The repayment terms and amortization is pre-determined and consistent. For example, a $5,000 loan payable over 3 years in equal payments at 8% interest.

You cannot add to this loan without applying for a new loan entirely.

You can usually pay off the loan faster than schedule without penalty.

Monthly minimum payments will often be higher than they would with a Line of Credit, due to the shorter amortization (period of time to pay it back).

Can be secured or unsecured.

Mortgages are always secured loans, with the collateral usually being real estate. They are for large amounts of money, and are payable over long periods of time.

Maximum amortizations (repayment periods) for a mortgage range from 25 to 30 years, depending on where you live.

You can borrow up to a certain percentage of the appraised value of the property, subject to some restrictions and insurance provisions.

Interest terms can be either fixed or variable. Fixed interest locks your rate in for a fixed period, typically five years. Variable interest rates will fluctuate with the prime rate, and have little to no lock-in period.

The penalty to break a fixed rate mortgage mid-term can be outrageous. So if the interest rates go down dramatically, you are stuck with the rate you have until the term (e.g. five years) is up. On the flip side, if the interest rates go up dramatically, your interest rate is protected for the duration of the term.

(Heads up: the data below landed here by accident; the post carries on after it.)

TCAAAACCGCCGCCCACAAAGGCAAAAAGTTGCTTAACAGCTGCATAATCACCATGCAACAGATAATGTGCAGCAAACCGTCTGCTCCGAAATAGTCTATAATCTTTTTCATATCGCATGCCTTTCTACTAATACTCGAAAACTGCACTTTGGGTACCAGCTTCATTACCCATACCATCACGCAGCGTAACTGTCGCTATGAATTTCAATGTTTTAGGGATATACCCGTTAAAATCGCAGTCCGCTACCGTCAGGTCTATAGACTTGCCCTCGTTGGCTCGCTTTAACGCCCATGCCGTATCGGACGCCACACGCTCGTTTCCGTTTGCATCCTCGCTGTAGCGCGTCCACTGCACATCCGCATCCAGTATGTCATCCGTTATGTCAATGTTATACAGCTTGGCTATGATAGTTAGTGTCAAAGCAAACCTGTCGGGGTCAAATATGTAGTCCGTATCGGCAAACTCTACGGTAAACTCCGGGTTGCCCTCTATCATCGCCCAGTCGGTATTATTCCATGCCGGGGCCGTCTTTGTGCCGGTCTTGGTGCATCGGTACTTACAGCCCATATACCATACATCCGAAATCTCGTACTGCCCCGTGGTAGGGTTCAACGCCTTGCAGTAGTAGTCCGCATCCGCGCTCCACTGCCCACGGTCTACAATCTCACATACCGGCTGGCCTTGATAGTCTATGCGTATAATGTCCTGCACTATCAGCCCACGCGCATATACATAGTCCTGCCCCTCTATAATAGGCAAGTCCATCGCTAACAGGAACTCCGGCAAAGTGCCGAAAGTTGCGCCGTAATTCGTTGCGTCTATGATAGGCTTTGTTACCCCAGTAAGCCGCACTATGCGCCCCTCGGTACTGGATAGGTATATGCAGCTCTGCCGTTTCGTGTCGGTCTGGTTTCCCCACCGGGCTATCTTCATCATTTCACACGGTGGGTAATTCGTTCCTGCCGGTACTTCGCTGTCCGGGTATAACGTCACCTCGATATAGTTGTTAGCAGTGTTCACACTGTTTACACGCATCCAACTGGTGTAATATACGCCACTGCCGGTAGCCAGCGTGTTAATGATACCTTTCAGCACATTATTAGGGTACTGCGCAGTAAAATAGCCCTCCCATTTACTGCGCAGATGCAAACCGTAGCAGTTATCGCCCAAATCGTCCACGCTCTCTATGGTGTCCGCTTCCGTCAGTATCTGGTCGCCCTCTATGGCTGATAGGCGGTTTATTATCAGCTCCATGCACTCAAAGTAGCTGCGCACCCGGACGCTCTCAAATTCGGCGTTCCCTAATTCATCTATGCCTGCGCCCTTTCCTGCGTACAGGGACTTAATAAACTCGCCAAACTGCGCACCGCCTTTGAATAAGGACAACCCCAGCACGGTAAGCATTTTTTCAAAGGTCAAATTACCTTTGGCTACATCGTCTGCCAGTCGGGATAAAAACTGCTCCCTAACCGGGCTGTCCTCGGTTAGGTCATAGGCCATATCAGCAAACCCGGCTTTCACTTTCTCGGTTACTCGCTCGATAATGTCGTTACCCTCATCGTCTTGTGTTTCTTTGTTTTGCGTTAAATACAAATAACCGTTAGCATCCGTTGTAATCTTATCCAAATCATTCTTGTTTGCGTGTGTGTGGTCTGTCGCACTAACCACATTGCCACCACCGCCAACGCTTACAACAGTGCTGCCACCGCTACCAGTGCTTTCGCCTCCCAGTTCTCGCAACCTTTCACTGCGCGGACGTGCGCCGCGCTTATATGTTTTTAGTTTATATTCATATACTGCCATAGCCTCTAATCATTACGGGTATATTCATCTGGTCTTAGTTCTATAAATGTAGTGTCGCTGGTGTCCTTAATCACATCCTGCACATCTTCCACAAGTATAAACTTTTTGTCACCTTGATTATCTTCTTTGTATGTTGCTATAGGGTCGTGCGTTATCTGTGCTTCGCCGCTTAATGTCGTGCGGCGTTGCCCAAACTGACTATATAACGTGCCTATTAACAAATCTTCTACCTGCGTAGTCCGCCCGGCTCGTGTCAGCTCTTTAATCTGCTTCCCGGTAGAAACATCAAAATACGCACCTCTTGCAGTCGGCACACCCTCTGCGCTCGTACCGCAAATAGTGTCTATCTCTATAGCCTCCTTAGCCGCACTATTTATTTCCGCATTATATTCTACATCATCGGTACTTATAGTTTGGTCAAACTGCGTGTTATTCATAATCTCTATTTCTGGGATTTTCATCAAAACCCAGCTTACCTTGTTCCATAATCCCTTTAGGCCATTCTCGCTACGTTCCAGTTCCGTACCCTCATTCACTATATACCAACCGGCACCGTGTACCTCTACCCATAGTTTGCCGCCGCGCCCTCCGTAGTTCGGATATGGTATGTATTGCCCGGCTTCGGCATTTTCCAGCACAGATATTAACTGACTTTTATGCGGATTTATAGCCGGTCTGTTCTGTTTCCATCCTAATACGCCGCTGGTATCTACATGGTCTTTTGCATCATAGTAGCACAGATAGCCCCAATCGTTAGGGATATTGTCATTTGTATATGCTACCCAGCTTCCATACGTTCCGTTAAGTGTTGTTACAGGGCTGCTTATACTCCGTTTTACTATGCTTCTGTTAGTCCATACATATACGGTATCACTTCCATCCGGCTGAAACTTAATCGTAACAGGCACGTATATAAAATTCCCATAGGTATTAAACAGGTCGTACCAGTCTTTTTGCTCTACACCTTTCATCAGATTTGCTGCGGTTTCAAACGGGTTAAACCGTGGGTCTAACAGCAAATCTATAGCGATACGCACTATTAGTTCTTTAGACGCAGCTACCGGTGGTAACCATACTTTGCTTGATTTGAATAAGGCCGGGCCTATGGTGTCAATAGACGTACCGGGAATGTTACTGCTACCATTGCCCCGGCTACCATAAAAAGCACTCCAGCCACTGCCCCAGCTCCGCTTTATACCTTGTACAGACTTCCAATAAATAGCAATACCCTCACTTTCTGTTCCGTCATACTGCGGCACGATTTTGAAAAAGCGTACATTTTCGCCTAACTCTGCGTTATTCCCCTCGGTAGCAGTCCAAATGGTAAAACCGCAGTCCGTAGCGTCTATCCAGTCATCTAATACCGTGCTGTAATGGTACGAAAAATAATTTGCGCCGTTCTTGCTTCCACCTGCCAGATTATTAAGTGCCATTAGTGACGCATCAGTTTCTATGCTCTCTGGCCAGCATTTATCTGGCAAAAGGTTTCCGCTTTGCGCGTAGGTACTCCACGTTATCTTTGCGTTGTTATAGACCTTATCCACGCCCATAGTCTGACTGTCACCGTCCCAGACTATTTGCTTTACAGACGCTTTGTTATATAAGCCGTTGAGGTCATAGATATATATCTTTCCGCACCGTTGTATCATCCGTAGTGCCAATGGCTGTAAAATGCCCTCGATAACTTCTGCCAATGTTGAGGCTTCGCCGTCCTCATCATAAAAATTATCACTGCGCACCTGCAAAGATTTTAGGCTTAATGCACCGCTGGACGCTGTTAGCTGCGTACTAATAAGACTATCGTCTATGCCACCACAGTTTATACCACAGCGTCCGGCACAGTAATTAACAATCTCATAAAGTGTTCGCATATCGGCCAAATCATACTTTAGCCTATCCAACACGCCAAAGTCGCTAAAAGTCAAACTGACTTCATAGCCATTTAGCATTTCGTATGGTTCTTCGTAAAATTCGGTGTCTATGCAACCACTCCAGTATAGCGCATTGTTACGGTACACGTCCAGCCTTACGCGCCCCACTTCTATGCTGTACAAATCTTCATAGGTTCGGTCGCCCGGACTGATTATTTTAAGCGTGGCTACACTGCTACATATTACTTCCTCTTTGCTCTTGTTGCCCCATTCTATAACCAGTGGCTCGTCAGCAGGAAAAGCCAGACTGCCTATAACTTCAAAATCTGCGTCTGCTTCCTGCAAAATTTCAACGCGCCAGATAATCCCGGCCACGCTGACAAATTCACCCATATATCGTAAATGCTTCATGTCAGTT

All the interest is paid up front. In the first few years of having a mortgage, almost all of your payments are comprised of interest, with only a few dollars reducing the principal. It is not until the later years of a mortgage that the reduction of your principal loan amount picks up momentum.

Althoughp you can’t always repay as much as you wish, you can usually make additional payments which directly reduce your principal loan amount.

Known in some circles as the antithesis of all things good and pure, credit cards tend to get a bad rap. Depending on how they are used and abused, they can admittedly be bad news.

You are allocated a maximum balance, with freedom to charge as much or little to it within the limit.

Standard credit cards are always unsecured, so the interest rate is high: usually 9-19% (with the average being closer to 18%)

The minimum payment is usually quite small — expressed sometimes as a percentage of the outstanding balance, but in some cases it is little more than just the interest.

Ifyou pay off the balance in full before the due date, you are not usually charged any interest (this depends on the credit card).

Each type of debt serves a specific purpose, although they can be interchanged depending on your situation. The most important thing in managing your debt is to be realistic about what you can handle. Underestimate the amount of money you have to pay towards your debt each month to be safe, in order to avoid getting in too deep.